If you are a non-resident your lawyer will also obtain from your bank a certificate confirming that the funds with which the property is being purchased have been transferred from outside of Spain.
Once all the documentation is in place and you have transferred the balance of the purchase monies to Spain, your lawyer will undertake the necessary arrangements with a Notary and fix a convenient date when you and the seller can be present to sign.
In the case of a buyer who is not resident in Spain and who is unable (or who doesn't wish) to return for the formalities of signing, a Power of Attorney may be executed in favour of a legal representative. This is common practice and costs little money. This same Power can also be used subsequently for a number of administrative steps that have to be taken care of in order to register the property in your name and to transfer over electricity and water accounts etc.
Sale of the property is formalised when the Notary checks that the balance of the money is being paid (always by bank guaranteed cheque), verifies that all the parties are who they say they are and that the selling party really are the owners of the property, before reading aloud the escritura de compraventa, after which all parties present sign it. The buyer also receives the keys to the property at this point.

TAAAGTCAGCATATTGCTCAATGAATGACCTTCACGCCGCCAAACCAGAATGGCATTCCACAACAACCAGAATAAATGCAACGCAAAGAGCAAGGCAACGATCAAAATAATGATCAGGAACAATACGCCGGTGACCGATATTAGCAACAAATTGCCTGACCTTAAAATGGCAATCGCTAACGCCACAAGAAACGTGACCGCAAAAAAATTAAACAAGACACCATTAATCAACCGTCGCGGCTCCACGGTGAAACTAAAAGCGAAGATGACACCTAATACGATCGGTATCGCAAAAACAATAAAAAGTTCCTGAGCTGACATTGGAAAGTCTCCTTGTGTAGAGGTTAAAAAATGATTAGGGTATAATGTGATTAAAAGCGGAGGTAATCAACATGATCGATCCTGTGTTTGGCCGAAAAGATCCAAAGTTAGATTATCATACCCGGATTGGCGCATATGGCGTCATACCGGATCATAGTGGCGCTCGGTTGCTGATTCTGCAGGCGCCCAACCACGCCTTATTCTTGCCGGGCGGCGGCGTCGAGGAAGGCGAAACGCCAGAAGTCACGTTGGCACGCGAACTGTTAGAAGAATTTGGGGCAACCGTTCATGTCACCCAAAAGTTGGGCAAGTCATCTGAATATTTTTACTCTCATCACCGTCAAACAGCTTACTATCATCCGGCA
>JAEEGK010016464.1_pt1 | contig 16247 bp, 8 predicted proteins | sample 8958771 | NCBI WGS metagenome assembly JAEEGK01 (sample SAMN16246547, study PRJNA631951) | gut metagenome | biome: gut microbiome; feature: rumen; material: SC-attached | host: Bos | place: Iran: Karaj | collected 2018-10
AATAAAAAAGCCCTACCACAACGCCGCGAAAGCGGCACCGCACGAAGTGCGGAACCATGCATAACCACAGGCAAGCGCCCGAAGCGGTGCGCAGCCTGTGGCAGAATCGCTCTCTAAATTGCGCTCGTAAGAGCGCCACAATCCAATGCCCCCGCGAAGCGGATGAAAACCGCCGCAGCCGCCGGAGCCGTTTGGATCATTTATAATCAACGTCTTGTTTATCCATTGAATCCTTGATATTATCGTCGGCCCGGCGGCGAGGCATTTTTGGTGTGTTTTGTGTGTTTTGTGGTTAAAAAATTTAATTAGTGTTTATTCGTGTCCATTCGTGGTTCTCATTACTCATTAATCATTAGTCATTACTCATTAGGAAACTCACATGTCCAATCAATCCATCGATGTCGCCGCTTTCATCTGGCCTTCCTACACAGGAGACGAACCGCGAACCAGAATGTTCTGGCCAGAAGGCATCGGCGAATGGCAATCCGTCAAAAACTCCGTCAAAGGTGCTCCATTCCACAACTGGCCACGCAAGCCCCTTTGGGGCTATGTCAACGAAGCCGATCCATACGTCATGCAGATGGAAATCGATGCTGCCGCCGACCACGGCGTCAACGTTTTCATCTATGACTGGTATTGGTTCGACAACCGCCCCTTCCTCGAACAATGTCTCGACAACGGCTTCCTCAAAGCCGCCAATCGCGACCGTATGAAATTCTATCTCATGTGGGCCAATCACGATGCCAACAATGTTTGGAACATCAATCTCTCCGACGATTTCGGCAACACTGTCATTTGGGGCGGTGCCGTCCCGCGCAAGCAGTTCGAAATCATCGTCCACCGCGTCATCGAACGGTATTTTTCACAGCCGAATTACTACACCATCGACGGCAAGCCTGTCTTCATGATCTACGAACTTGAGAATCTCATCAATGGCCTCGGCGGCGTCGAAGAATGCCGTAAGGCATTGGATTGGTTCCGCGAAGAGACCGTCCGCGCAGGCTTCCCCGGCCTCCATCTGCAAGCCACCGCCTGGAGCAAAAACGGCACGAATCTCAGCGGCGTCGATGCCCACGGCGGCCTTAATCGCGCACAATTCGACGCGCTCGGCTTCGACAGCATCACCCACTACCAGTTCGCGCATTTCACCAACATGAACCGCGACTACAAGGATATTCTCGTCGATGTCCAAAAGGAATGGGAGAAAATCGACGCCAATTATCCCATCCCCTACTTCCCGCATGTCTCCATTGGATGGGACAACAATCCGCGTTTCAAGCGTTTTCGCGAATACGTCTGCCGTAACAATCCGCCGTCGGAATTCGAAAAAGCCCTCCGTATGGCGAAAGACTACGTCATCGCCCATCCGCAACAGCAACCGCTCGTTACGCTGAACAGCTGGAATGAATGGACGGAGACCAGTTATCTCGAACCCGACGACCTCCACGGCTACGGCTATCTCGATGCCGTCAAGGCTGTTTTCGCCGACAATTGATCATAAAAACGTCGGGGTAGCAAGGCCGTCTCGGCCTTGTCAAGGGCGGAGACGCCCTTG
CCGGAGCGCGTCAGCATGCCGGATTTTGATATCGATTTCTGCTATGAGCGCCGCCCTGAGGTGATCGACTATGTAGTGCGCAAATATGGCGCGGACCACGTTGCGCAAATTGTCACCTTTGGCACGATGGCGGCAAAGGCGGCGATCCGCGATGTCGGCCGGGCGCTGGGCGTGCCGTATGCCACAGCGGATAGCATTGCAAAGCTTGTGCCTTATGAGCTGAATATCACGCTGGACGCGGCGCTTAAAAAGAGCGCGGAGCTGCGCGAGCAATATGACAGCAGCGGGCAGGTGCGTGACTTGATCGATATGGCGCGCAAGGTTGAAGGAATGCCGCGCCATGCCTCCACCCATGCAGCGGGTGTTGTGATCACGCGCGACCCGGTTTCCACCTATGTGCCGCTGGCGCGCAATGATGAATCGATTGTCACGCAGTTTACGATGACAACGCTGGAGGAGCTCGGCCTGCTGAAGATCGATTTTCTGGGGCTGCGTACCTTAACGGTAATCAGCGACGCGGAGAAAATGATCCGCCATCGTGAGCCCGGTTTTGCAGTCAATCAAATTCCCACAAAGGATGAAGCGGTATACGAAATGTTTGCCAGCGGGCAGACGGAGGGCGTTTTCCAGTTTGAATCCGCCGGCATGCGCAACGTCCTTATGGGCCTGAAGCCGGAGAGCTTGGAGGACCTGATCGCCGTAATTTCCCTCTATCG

If any of the parties do not speak Spanish the Notary will normally insist that they have an interpreter so that each clause is understood before the parties commit themselves. We can undertake this service for you.
Once the signing is completed an unsigned copy of the escritura is provided (a copia simple) to each party and the Notary faxes a copy immediately to the Registro de la Propiedad to prevent the seller fraudulently selling the property a second time before the buyer has had chance to register his purchase.
If the sellers are not fiscally resident in Spain you, as the buyer, are required to retain 3% of the purchase price which you must then pay to Hacienda, on behalf of the sellers, within 30 days. This is, in effect, an advance payment of capital gains tax. Often non-resident sellers would leave the country, cheque in hand, and never make a declaration of the capital gain. This is the Spanish government’s way of ensuring that they get at least a measure of tax. Your lawyer will take care of the retention and will pay it over to Hacienda for you.
Registration of Title
Registration of title should take place as soon as possible but it cannot do so until the Impuesto sobre Transmisiones Patrimoniales has been paid to the regional government. The buyer has thirty days in which to pay this.
Once the tax has been paid the escritura de compraventa, stamped by the regional government, can be submitted to the Registro de la Propiedad in order to reflect the change of ownership in the public records. Once this is confirmed a new Nota Simple can be ordered which will reflect the change in ownership.
For more information please contact us at firstname.lastname@example.org